DAUPHIN ISLAND, Ala. (WKRG) — News 5’s Caroline Carithers talked with researchers at the Dauphin Island Sea Lab about how different parts of deceased animals can be used to see changes in our local waterways as well as how the animals respond to changing environments.

Dr. Ruth Carmichael is a Senior Marine Scientist at the Dauphin Island Sea Lab as well as a professor of marine sciences at the University of South Alabama. She explains that when an animal passes away, “We can use the hard parts on animals such as ear bones, shells of oysters and teeth of animals like dolphins that act as time capsules.”

Dr. Carmichael compares this research to how other scientists use tree rings on a tree to tell different characteristics of that species. In this research, they use the hard parts of the animal to tell their diets, environments, and even cause of death.

Dr. Carmichael’s student, Matthew Hodanbosi specifically looks at deceased dolphin’s teeth. He explains that since dolphin’s teeth age from before birth to death (like tree rings), you really get an inside view of the dolphin’s entire life from diet to changes in environment. He adds, “Mobile Bay gets huge pulses of freshwater that changes the salinity and chemical makeup of the bay.” In his research, you can see these pulses of freshwater by looking at the dolphin’s teeth. Check out the video for more details!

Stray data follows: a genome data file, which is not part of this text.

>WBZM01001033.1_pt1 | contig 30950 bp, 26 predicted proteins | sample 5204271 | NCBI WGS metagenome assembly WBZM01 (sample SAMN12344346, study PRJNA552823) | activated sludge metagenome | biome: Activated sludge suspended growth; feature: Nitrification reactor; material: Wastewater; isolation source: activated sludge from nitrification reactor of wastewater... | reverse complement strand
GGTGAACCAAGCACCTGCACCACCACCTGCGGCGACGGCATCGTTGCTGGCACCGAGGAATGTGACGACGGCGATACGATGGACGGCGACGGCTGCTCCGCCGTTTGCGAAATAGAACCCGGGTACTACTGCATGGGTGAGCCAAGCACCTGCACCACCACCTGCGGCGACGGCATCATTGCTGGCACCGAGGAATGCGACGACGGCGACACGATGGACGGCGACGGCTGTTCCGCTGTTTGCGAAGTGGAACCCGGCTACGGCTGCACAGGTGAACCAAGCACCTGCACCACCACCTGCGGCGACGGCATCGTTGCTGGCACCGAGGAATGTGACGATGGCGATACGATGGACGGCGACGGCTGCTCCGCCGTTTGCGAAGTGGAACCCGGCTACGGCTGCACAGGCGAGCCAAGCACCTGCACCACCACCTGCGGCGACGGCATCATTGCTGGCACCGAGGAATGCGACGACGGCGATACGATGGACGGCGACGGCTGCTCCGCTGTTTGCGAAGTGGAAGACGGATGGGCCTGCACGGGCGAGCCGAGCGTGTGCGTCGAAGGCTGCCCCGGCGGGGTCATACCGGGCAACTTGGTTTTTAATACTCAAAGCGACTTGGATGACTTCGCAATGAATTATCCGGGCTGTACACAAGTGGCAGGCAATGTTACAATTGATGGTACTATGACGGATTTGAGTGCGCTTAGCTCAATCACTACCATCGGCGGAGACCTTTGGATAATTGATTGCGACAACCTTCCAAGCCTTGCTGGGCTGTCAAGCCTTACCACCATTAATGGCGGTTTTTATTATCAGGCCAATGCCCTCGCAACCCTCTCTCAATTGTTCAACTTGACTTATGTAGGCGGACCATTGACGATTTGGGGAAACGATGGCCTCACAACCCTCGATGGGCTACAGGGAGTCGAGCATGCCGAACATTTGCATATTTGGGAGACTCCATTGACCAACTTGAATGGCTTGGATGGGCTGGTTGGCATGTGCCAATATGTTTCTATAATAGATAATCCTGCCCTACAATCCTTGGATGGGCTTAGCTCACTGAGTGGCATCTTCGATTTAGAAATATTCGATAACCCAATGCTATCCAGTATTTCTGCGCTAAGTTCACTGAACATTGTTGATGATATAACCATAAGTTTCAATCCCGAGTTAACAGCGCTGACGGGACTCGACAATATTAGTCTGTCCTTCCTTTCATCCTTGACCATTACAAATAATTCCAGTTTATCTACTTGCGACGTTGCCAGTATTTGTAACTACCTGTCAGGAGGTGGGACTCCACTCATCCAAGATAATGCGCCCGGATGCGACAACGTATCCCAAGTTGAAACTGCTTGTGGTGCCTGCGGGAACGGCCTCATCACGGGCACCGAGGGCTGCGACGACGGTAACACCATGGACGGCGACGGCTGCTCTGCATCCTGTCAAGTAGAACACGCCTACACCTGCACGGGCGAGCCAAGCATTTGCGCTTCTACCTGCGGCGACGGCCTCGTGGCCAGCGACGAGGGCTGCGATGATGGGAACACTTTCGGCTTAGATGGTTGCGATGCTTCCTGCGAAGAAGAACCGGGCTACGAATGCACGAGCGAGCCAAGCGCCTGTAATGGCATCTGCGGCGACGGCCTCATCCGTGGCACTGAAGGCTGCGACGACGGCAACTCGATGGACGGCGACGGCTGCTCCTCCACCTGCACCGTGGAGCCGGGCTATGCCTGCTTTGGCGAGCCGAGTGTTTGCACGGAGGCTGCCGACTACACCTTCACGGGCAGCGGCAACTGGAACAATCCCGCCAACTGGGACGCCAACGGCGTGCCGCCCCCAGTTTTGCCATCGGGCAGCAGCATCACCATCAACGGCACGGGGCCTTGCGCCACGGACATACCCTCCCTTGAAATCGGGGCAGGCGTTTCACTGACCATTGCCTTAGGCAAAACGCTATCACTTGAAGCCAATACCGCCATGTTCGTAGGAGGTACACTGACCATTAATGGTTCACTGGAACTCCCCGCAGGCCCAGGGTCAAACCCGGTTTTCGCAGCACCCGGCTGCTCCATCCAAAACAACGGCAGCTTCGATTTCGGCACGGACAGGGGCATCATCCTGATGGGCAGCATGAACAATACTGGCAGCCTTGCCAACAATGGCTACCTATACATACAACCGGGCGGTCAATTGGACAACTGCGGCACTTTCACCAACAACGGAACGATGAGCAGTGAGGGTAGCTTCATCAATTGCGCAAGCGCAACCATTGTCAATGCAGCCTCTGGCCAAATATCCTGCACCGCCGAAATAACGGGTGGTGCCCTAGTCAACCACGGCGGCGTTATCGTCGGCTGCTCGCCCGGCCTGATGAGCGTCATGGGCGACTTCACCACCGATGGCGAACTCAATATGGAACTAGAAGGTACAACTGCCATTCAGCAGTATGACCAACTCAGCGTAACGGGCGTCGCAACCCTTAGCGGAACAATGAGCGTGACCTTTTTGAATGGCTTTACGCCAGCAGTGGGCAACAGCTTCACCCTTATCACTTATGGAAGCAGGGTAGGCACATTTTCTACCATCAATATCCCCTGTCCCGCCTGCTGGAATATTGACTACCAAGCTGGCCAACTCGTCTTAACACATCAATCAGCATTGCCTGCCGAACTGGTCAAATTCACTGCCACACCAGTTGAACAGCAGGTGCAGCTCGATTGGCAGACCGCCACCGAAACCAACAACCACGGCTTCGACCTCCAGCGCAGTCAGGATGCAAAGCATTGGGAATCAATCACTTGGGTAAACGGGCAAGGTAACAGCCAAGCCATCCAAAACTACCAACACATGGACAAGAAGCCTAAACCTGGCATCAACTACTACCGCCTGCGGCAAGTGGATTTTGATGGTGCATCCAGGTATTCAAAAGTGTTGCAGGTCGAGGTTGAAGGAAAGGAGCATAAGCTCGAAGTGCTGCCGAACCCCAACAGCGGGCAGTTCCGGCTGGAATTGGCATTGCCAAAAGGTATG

To report an animal death or sighting please call these numbers:

Manatee sightings or strandings: 1-866-493-5803

Dolphin strandings: 1-877-WHALE-HELP